A calculus of the absurd

11.10 Derivatives of trigonometric functions

11.10.1 Derivative of \(\sin (x)\)

What is the derivative of \(\sin (x)\)? First, we can use the definition of the limit and a little algebra.

\begin{align} \frac {d}{dx}[\sin (x)] &= \lim _{h\to 0} \frac {\sin (x+h) - \sin (x)}{h} \\ &= \lim _{h\to 0} \frac {\sin (x)\cos (h) + \sin (h)\cos (x) - \sin (x)}{h} \end{align}

We want to rewrite this in terms of the two limits we found in the previous section!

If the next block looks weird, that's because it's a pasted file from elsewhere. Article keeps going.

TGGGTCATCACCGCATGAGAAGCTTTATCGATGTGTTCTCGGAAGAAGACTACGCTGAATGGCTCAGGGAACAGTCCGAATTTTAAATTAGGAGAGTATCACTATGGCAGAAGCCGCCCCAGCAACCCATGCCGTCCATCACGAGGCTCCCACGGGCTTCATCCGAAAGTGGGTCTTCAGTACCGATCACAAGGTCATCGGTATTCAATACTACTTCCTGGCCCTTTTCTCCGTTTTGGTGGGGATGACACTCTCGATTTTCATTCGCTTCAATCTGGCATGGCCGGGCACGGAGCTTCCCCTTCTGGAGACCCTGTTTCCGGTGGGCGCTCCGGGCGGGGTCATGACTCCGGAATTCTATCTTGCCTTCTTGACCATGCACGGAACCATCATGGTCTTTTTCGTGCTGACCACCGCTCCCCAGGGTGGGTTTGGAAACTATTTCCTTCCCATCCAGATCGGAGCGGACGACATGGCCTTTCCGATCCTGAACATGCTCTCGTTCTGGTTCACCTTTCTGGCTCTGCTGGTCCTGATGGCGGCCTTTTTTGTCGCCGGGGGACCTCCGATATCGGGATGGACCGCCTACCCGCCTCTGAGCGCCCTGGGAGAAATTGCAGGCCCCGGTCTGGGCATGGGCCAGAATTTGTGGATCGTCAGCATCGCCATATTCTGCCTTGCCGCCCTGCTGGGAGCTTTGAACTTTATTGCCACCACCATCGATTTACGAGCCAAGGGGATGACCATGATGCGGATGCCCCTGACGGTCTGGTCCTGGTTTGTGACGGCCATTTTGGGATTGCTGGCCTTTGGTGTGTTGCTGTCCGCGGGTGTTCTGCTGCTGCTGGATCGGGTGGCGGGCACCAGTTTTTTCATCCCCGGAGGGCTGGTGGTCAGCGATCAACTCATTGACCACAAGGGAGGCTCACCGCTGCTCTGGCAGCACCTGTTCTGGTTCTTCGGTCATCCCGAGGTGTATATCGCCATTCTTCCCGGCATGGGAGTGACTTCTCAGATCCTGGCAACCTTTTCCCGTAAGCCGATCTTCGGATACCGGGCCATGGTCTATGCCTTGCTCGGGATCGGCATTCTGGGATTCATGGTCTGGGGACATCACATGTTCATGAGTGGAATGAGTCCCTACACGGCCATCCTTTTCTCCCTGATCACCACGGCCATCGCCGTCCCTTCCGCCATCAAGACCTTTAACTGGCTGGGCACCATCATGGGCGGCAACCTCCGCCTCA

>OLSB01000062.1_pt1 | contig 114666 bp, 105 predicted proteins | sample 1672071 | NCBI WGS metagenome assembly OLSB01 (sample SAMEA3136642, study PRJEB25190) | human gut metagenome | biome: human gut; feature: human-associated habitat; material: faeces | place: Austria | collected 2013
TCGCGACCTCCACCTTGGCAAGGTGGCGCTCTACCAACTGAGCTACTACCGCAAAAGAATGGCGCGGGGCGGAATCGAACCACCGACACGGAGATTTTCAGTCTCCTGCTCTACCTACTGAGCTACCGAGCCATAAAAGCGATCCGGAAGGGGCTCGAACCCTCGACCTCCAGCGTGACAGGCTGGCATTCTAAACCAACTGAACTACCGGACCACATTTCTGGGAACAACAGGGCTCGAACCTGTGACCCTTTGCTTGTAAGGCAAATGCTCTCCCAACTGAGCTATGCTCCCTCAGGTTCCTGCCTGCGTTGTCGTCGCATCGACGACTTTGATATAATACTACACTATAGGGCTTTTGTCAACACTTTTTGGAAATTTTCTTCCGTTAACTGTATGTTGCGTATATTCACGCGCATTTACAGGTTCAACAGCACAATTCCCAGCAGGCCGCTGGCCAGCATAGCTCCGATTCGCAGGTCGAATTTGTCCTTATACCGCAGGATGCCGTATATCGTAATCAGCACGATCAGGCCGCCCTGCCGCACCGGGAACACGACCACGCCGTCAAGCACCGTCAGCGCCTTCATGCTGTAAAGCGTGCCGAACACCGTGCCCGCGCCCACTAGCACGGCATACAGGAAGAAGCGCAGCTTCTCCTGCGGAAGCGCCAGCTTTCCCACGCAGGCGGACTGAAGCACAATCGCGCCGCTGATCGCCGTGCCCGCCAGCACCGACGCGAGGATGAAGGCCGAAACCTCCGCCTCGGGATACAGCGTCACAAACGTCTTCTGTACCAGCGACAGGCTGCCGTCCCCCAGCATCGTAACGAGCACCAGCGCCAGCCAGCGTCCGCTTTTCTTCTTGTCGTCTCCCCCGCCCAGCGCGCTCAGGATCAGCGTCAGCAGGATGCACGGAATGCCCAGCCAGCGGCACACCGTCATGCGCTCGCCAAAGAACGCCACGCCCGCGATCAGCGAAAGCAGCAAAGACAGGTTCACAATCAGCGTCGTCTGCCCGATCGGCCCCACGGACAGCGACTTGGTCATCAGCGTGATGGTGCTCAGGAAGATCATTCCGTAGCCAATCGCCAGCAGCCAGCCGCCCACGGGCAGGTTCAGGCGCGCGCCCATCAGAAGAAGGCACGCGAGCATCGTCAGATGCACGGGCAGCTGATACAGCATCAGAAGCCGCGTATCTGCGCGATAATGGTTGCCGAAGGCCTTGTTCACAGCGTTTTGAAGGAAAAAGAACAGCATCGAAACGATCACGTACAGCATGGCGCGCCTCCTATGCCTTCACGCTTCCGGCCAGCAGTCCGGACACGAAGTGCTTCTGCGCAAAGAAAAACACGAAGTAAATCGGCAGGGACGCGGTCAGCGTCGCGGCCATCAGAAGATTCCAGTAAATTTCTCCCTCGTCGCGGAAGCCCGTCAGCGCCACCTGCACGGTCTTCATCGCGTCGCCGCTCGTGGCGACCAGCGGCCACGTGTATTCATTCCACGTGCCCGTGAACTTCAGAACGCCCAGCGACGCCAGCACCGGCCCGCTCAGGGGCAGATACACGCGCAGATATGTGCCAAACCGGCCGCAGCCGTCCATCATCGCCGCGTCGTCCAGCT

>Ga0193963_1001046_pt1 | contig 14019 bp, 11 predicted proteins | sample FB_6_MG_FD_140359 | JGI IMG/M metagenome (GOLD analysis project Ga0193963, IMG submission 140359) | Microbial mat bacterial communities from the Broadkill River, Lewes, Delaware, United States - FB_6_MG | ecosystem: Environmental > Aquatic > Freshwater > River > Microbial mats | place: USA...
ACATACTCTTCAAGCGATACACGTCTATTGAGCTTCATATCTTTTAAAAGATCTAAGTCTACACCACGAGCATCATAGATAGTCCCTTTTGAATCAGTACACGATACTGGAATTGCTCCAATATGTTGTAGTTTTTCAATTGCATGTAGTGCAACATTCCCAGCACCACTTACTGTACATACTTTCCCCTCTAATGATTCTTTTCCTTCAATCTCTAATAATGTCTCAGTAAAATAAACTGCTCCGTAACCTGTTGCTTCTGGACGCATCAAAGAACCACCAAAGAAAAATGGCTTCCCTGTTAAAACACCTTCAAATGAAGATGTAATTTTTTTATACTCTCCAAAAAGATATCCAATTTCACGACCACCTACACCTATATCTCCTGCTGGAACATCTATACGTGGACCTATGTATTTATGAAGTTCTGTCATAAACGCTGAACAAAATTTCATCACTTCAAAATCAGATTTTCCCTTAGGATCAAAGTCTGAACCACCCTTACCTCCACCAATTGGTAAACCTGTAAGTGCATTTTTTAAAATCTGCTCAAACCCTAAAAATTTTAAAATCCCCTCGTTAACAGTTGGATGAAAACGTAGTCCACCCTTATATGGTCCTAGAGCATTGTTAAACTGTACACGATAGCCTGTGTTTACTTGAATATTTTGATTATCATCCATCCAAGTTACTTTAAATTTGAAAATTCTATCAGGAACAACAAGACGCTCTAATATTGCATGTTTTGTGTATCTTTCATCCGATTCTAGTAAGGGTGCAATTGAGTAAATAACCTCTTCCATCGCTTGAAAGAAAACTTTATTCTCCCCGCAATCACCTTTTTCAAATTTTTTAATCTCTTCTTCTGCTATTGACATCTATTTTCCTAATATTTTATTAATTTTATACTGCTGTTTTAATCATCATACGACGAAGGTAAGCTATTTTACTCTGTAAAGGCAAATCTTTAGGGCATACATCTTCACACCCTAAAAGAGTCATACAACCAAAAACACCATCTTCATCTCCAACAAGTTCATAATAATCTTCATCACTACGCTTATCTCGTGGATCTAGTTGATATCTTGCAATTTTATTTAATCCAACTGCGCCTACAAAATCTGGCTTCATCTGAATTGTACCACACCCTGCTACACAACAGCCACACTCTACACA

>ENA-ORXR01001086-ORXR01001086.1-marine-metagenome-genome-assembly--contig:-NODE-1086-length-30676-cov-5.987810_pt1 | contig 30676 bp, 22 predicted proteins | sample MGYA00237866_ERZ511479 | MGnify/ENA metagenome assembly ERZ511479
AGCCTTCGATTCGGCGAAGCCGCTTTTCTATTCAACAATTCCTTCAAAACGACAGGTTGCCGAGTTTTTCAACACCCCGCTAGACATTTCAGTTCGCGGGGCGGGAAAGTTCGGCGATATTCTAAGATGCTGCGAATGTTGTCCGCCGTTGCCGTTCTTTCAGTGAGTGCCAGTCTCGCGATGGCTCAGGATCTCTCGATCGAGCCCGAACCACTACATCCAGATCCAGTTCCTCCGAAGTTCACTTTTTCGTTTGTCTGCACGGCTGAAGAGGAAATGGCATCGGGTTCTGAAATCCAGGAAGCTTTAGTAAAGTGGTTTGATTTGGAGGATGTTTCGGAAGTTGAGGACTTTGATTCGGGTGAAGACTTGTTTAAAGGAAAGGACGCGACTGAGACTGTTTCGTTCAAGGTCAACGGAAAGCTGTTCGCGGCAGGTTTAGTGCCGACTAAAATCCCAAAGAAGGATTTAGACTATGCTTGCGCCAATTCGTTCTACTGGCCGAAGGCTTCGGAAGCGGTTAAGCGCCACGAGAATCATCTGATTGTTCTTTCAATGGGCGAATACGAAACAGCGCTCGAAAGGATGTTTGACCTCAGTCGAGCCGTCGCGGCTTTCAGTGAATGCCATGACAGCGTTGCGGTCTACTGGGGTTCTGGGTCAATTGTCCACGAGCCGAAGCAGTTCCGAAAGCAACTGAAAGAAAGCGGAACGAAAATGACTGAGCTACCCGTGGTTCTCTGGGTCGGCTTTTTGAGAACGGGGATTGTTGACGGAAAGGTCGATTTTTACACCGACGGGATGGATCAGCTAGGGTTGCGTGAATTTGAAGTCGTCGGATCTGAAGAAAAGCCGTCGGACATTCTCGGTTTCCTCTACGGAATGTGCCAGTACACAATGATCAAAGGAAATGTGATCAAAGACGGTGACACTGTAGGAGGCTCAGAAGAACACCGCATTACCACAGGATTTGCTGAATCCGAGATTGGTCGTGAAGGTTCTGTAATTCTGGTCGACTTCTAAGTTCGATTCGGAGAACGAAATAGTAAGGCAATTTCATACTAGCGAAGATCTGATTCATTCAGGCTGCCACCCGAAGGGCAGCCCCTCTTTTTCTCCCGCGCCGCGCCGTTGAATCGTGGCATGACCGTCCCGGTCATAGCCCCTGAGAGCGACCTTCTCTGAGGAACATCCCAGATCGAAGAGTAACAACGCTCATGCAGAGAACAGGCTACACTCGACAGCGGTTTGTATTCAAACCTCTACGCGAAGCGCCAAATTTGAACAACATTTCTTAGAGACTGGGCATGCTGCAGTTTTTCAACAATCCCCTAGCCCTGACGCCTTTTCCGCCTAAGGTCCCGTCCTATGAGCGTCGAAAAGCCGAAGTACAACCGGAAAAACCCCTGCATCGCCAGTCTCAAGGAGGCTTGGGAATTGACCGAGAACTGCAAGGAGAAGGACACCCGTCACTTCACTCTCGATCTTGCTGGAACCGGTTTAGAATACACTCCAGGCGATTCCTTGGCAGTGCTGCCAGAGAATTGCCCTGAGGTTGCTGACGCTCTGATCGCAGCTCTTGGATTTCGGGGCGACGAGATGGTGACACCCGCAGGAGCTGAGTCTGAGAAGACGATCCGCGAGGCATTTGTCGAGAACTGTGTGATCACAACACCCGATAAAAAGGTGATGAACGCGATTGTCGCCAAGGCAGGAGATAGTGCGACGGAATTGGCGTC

\begin{align*} \lim _{h\to 0} \frac {\sin (x)\cos (h) + \sin (h)\cos (x) - \sin (x)}{h} &= \lim _{h\to 0} \left [\frac {\sin (x)(\cos (h)-1)}{h} + \frac {\sin (h)}{h}\cos (x)\right ] \\ &= \lim _{h\to 0} \left [-\sin (x)\frac {(1-\cos (h))}{h} + \frac {\sin (h)}{h}\cos (x)\right ] \\ &= \lim _{h\to 0} \left [0 + 1\cos (x)\right ] \\ &= \cos (x) \end{align*}